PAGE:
Sustaining behavior change involves taking these principles and applying them to create a mutually reinforcing system in which capability, opportunity and motivation support each other (Table 2). For example, sustained improvements in knowledge will need education about viral transmission and its prevention to be built into educational programs at all levels. Improved opportunity will require structural changes to inhabited spaces to make it easier to achieve social distancing when required. Sustained changes to motivation will involve the development of social identities that place greater value on behaviors that mitigate infection risk and the development of habits and routines that embed these behaviors into everyday life.

Table 2 Ways to create sustained behavior change for pandemic prevention and mitigation

The principles noted above are generic. Detailed scientific investigation is needed to develop and successfully apply them to create interventions suited to different scenarios. Such interventions have been called ‘behavioral, environmental, social and systems interventions’ (BESSIs)4. Despite the importance of these kinds of intervention, research investment in all BESSIs collectively has been estimated to be less than 4% of the $3.3 billion in global spending on COVID-19 research20. In a comparison of BESSI versus pharmacological trials, the contrast is stark: as of December 2020, there were 1,725 registered pharmacological trials and 213 conducted pharmacological trials, but only 11 registered BESSI trials and 3 conducted BESSI trials21.

Tackling inequalities

An important lesson from the COVID-19 pandemic is that no person or community or country can protect themselves or itself on their or its own: humans are all interconnected, and solutions must be global. Building pandemic-resilient societies for the future must include changing population-wide behaviors, as well as reducing inequalities. Embedding behaviors into societies requires changes to physical and social environments, such as fostering safe workplaces and norms around hygiene behaviors. These need to be underpinned by community activation, organization regulation and national legislation.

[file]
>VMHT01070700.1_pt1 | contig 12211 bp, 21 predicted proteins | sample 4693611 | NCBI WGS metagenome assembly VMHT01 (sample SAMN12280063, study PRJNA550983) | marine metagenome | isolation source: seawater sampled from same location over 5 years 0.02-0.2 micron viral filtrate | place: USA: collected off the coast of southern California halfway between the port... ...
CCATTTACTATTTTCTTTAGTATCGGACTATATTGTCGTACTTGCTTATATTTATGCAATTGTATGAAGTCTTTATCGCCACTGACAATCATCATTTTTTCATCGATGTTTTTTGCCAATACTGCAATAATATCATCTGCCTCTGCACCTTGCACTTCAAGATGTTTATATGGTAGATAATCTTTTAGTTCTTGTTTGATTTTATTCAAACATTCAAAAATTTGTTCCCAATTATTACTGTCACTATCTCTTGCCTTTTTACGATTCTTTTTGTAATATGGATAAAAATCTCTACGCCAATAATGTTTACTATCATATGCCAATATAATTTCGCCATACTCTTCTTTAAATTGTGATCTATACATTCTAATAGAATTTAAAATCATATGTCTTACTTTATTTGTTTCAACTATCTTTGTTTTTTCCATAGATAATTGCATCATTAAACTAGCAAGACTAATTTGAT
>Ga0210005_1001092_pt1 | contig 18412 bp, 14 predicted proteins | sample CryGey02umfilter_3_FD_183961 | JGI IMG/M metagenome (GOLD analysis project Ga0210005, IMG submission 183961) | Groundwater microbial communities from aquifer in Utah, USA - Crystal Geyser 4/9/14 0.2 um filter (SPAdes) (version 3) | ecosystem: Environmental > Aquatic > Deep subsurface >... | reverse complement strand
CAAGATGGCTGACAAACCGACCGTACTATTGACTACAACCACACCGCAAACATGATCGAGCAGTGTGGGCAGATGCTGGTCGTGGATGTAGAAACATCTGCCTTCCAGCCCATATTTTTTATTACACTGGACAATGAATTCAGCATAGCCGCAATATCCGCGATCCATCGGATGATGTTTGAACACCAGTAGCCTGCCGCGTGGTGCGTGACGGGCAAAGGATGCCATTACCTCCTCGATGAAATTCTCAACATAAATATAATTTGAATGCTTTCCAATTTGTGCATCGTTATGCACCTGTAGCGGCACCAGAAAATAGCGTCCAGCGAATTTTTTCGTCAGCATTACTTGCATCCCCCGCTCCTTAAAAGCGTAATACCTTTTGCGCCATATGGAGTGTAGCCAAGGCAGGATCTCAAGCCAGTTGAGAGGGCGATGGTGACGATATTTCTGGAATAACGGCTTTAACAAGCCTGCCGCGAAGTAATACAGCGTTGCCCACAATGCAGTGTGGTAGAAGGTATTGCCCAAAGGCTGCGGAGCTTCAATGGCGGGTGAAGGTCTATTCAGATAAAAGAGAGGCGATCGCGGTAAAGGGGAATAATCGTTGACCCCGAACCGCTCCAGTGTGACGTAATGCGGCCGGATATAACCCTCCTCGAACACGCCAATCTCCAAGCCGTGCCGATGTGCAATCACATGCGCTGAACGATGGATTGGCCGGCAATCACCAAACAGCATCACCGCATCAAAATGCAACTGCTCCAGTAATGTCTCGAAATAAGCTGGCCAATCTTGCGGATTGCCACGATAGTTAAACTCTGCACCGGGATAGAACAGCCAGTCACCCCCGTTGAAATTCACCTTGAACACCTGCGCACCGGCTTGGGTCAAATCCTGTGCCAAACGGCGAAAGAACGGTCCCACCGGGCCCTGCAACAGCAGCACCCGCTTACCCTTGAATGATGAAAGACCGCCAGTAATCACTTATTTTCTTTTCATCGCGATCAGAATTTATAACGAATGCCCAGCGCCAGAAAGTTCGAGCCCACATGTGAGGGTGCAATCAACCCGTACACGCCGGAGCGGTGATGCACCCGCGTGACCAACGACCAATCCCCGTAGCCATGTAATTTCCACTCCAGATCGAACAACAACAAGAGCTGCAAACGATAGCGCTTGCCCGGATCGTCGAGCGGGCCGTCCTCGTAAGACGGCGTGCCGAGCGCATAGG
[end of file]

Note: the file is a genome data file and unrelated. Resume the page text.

Societies that are already unequal have been made more so by the COVID-19 pandemic, with the virus spreading most aggressively in overcrowded, multigenerational housing and poorly regulated workplaces. Furthermore, those with pre-existing health problems and those from specific ethnic backgrounds, both linked to poverty, were hit harder by the virus. Structural racism in many countries meant that those who were already more vulnerable were made doubly so due to low incomes and poor working conditions. On top of these increased inequalities came government policies that exacerbated inequalities further in many countries. In the UK, workers on regular salaries were more financially protected than those working in the precarious economy, and mortgage-holders were better protected than renters.

Testing for the virus, as well as medicines and vaccines, will continue to be vital to the strategy for tackling COVID-19 and future pandemics. But a substantial rebalancing of funding on research and programs needed to embed behavioral changes across society and address inequality will also be critical in the long run.


  1. 1.

    Flaxman, S. et al. Nature 584, 257–261 (2020).

    CAS  Article  Google Scholar 

  2. 2.